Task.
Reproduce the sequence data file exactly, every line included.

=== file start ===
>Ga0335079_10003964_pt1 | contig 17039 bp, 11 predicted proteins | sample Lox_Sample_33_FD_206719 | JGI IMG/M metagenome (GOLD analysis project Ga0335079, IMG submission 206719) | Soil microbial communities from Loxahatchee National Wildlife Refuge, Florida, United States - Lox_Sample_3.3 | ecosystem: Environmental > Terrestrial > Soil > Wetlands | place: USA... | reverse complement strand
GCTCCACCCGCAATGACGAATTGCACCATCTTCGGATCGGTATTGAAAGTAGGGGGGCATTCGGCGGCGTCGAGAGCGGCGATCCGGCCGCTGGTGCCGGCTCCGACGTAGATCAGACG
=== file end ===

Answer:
>Ga0335079_10003964_pt1 | contig 17039 bp, 11 predicted proteins | sample Lox_Sample_33_FD_206719 | JGI IMG/M metagenome (GOLD analysis project Ga0335079, IMG submission 206719) | Soil microbial communities from Loxahatchee National Wildlife Refuge, Florida, United States - Lox_Sample_3.3 | ecosystem: Environmental > Terrestrial > Soil > Wetlands | place: USA... | reverse complement strand
GCTCCACCCGCAATGACGAATTGCACCATCTTCGGATCGGTATTGAAAGTAGGGGGGCATTCGGCGGCGTCGAGAGCGGCGATCCGGCCGCTGGTGCCGGCTCCGACGTAGATCAGACG